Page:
December 13, 2008

The pains and pleasures of tweeting science and technology innovation, 140 characters at a time.

Five days, 539 words and 3,447 characters later, the Twitter experiment is over. Did I succeed in communicating on emerging science and technology in 700 characters a day?  I’m not sure.  The whole exercise was harder than I expected.  Trying to come up with something interesting and relevant five times a day was a challenge.  Thursday was a particularly tough day—and the entries show it!

But at the end of the exercise, I must admit it was fun.  And even though tweeting will never supplant full-on blogging for communicating stuff in depth, it clearly has a place.

I’m not sure I would do a five-day stint like this again, but the medium is clearly open to innovative use.  And with some thought, could be used to convey more complex information than trivial thoughts and web links.  Personally, I think my writing-style took a dive with the constraints imposed by the character-limit and serial-posts.  But I was surprised at how much could be crammed into 140 characters, with some thought.  And while the experiment had many flaws, I think there is scope to use Twitter and similar formats in ways that lead to engagement on issues with some depth. Read the rest of this entry »


Emerging science and technology at 700 characters per day

December 6, 2008

Getting serious with Twitter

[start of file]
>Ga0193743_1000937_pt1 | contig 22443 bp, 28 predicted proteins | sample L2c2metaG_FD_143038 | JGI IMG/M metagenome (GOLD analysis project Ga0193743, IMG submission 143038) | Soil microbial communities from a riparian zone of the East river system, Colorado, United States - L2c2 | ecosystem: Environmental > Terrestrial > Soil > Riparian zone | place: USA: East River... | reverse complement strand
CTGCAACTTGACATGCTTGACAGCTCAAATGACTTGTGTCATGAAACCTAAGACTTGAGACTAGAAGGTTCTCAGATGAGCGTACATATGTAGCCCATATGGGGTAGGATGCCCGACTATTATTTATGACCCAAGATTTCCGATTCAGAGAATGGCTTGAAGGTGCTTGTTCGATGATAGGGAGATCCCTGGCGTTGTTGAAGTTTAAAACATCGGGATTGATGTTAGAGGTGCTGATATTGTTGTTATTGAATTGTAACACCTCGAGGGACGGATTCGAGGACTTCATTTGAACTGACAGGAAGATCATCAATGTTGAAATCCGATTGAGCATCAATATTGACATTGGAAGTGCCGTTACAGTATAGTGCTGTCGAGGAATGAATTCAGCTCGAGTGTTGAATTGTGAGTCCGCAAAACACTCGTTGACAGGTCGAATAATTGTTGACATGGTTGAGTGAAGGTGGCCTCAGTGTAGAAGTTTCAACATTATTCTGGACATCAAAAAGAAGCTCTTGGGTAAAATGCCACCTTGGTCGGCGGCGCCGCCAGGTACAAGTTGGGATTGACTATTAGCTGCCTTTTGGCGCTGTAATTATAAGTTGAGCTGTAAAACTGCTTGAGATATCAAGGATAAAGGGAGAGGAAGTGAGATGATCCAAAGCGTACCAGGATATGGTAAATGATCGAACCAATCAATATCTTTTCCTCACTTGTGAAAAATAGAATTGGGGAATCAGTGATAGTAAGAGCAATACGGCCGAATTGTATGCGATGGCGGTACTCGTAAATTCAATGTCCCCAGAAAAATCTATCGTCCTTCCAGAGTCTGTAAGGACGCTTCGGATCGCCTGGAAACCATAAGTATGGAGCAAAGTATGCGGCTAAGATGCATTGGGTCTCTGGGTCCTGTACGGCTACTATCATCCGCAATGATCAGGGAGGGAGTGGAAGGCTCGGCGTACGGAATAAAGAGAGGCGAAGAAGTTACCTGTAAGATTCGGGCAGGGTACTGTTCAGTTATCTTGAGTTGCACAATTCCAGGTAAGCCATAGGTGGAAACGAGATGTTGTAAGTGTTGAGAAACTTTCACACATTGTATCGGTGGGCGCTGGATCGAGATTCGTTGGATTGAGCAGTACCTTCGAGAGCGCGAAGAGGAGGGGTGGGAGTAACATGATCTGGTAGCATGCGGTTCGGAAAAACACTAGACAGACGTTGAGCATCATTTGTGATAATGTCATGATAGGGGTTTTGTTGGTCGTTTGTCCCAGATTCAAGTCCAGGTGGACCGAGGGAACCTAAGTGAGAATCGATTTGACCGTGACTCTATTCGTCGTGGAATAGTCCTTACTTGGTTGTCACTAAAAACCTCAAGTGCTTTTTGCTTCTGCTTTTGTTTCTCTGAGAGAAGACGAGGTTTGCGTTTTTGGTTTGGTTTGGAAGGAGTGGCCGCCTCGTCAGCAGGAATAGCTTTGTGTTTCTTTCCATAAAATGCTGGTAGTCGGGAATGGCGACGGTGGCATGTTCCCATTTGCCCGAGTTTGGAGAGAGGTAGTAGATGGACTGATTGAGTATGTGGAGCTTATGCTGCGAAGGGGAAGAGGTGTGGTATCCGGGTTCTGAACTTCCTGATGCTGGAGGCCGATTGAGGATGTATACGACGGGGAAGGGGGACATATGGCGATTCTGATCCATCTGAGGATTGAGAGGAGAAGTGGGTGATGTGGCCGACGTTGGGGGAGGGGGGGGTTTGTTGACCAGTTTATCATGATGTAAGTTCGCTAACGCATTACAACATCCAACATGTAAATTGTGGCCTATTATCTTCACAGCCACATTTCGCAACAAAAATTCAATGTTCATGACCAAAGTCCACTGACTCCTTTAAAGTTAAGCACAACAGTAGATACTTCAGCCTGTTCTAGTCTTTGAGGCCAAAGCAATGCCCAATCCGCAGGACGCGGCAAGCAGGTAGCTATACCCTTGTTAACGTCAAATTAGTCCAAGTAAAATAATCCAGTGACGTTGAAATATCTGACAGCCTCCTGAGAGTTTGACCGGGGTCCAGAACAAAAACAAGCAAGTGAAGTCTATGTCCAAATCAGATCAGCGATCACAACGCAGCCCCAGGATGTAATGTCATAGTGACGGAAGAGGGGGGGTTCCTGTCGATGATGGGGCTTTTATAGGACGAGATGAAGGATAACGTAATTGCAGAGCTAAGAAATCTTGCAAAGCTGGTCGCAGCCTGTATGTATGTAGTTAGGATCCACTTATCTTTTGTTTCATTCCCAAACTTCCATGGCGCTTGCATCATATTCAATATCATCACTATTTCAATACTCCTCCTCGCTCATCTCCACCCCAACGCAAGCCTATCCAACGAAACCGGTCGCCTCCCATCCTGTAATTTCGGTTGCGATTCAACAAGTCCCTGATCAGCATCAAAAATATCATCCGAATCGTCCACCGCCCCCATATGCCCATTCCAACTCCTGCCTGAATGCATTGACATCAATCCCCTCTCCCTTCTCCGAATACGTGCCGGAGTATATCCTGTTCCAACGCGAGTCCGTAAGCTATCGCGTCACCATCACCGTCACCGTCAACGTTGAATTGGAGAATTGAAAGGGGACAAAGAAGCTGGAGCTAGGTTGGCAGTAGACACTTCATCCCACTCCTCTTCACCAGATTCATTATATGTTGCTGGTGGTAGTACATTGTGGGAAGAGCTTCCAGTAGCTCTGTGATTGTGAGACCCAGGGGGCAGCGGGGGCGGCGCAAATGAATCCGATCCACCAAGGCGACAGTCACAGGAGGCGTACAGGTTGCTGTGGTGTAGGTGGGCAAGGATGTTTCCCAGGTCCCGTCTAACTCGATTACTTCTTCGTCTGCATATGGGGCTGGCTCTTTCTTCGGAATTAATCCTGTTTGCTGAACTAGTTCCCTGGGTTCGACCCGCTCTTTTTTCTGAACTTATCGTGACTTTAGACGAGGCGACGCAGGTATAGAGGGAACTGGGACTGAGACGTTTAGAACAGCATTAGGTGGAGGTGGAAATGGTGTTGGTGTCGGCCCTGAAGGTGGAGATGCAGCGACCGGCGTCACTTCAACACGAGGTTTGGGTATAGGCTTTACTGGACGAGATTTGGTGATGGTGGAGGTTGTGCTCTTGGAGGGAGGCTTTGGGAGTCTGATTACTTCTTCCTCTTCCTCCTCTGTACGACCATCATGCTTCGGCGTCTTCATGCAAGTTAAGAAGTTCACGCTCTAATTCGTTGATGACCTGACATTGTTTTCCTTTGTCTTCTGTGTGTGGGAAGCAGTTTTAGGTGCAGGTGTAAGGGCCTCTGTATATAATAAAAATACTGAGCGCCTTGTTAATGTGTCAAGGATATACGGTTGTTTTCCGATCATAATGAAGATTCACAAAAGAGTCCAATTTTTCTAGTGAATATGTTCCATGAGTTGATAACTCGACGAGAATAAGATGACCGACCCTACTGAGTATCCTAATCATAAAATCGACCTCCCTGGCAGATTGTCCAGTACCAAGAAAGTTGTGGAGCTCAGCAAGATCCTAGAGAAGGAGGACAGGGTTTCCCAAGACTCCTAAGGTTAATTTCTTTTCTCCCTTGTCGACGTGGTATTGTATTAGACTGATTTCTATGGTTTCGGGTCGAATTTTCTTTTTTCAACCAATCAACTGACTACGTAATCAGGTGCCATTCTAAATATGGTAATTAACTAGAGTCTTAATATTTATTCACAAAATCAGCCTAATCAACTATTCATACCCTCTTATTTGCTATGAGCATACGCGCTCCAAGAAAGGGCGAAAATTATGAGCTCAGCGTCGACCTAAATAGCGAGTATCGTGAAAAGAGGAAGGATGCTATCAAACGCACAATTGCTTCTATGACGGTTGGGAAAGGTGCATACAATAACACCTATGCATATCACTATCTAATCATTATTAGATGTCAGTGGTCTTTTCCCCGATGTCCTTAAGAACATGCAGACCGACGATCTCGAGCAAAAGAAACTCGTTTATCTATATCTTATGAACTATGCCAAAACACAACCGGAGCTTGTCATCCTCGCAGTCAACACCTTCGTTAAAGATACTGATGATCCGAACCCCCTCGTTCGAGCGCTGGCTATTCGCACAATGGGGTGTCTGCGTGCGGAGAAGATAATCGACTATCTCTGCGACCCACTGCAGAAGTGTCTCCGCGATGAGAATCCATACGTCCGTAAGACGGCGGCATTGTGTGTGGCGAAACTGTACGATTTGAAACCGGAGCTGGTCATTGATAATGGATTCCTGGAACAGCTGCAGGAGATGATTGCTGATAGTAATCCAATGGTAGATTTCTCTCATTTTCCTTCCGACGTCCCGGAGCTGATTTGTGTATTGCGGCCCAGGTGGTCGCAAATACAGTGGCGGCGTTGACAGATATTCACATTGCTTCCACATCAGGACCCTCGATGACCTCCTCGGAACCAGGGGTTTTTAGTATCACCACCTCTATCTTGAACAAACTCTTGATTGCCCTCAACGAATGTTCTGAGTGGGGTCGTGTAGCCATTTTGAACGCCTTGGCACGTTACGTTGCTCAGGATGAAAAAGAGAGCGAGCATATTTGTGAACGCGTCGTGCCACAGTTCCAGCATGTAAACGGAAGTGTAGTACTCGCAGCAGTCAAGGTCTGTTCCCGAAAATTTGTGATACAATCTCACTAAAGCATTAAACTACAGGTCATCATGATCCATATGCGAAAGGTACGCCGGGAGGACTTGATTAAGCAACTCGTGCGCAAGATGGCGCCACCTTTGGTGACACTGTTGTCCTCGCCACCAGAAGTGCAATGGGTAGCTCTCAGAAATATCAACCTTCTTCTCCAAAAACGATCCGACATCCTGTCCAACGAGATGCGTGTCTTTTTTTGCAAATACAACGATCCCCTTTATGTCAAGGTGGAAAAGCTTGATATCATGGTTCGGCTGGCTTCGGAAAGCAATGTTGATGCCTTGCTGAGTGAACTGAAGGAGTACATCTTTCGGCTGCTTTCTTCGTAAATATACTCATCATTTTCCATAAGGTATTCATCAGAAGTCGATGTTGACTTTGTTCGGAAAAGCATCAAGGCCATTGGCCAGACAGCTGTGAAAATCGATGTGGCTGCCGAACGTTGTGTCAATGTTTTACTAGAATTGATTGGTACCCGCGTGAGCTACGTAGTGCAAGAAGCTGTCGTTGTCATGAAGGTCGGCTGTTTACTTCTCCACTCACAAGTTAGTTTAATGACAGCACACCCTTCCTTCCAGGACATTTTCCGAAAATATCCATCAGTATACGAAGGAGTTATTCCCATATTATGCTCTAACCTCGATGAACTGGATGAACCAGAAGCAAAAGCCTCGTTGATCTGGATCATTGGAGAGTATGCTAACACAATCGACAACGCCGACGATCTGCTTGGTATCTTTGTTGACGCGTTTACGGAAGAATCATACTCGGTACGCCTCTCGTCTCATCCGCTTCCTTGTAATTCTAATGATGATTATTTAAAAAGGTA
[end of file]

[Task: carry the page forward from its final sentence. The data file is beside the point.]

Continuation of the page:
I’m gutted.  I thought that blogging was where it is at—the cutting edge of the “new media” wave transforming modern communication.  But I now discover that I’m at least four years behind the times—a veritable dinosaur in the world of “Web 2.0!”

Which is why I’m pushing myself out on a limb with a bold experiment in social network communication this week!

November’s edition of Wired Magazine ran a story entitled “Twitter, Flickr, Facebook Make Blogs Look So 2004.” And just in case you didn’t get the message about blogging from the title, the opening paragraph rammed it home:

“Thinking about launching your own blog? Here’s some friendly advice: Don’t. And if you’ve already got one, pull the plug.”

The blogosphere is being deluged by a stream of “paid bilge” according to the article… Read the rest of this entry »


Animating the small stuff

December 1, 2007

Are nanotechnology Grand Challenges too grand for you?  Do Strategic Research Frameworks lead to you contemple a strategic withdrawal?  Have you prioritized just one too many research needs?  You are clearly in need of The Adventures of Nanoman—now available on YouTube. Read the rest of this entry »


“Selling out” on nanotechnology outreach

October 27, 2007

Somewhere, I must have taken a wrong turn in my life.  Three years ago, I was a serious scientist, doing research no-one understood, and writing papers no-one read. Now I find myself making videos about cream cakes.

It all started to go amiss when I got mixed up with a crowd with crazy ideas about engaging people on science.  First it was the small stuff—being interviewed by ten-year-olds about nanotechnology.  Before I knew it I was writing letters to fictional characters about nanotechnology policy (I’m still waiting for an answer from Arthur Weasley by the way…).  But this week I hit rock bottom: a video extolling the educational potential of an American artificial cream-stuffed sponge cake—the Twinkie! Read the rest of this entry »